“When I was there, working in operations, it was often about optimizing a process,” he said. “This is an interesting difference where you’re looking ahead, down the road, not just optimizing a system but actually creating something.”
There are others, of course. Many others.
One is Origin Materials, a company that has created a different way of turning underutilized feedstocks such as cardboard, wood waste and agricultural residues into new products.
Headquartered in California, Origin Materials was looking for an ideal site to locate a “pioneer” plant when it discovered Sarnia through an independent site selection process with no connection to BIC. It turns out that right here, with our infrastructure and cooperative culture, was just the place to be.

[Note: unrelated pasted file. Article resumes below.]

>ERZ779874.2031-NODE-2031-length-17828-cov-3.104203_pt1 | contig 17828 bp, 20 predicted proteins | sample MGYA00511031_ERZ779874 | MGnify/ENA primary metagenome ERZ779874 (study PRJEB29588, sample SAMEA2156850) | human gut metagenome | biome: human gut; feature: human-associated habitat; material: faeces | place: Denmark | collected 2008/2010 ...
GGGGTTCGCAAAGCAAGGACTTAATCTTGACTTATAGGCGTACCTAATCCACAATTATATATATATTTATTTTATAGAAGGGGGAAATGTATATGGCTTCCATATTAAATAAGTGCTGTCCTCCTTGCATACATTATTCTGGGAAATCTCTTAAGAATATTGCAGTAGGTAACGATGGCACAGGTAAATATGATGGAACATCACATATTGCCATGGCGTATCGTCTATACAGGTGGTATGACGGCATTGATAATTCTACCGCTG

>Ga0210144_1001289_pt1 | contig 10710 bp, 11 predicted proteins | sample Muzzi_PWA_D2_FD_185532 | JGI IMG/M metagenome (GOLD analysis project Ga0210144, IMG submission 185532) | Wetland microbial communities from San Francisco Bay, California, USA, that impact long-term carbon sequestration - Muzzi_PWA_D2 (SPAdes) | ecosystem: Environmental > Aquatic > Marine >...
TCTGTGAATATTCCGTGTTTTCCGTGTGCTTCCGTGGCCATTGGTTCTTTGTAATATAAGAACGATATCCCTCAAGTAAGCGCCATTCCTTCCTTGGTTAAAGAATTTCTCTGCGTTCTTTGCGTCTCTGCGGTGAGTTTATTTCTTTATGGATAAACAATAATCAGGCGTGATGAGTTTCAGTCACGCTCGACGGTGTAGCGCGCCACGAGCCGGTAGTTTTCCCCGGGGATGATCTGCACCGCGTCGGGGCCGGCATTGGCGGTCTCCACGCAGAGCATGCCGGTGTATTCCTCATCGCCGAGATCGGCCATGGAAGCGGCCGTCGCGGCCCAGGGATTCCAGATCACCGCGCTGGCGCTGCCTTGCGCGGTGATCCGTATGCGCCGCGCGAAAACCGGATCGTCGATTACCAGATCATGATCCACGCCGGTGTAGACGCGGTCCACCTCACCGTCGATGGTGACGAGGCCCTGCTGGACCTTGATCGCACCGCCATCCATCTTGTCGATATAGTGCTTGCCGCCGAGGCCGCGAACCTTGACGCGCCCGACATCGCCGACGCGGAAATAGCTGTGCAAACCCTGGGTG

The firm then went a step further, taking space in the Western Sarnia-Lambton Research Park to install a pilot plant for its technology, moving the physical equipment and engaging a local engineering firm, Rock Technical, to retrofit it to Canadian standards.
Marshall gets excited about a good many projects BIC takes on, but especially those who focus on what he calls the “circular economy”— materials that will deliver a value equivalent to what they were originally created to do.
An example of this is in Li-Cycle, another company in which BIC has invested. The firm is focused on taking depleted batteries and recovering the lithium and cobalt that would typically be mixed in with freshly mined material. In Li-Cycle’s case, the materials are recovered back to “virgin” grade, and much higher efficiency.
Marshall and his team is worked with Li-Cycle on a site study that has identified two Canadian sites—Brockville and Sarnia—as both more advantageous than a third alternative based in New York state.
“I think that’s exciting,” said Marshall. “It showed Ontario is very competitive even with the kind of financial incentives coming from the U.S.”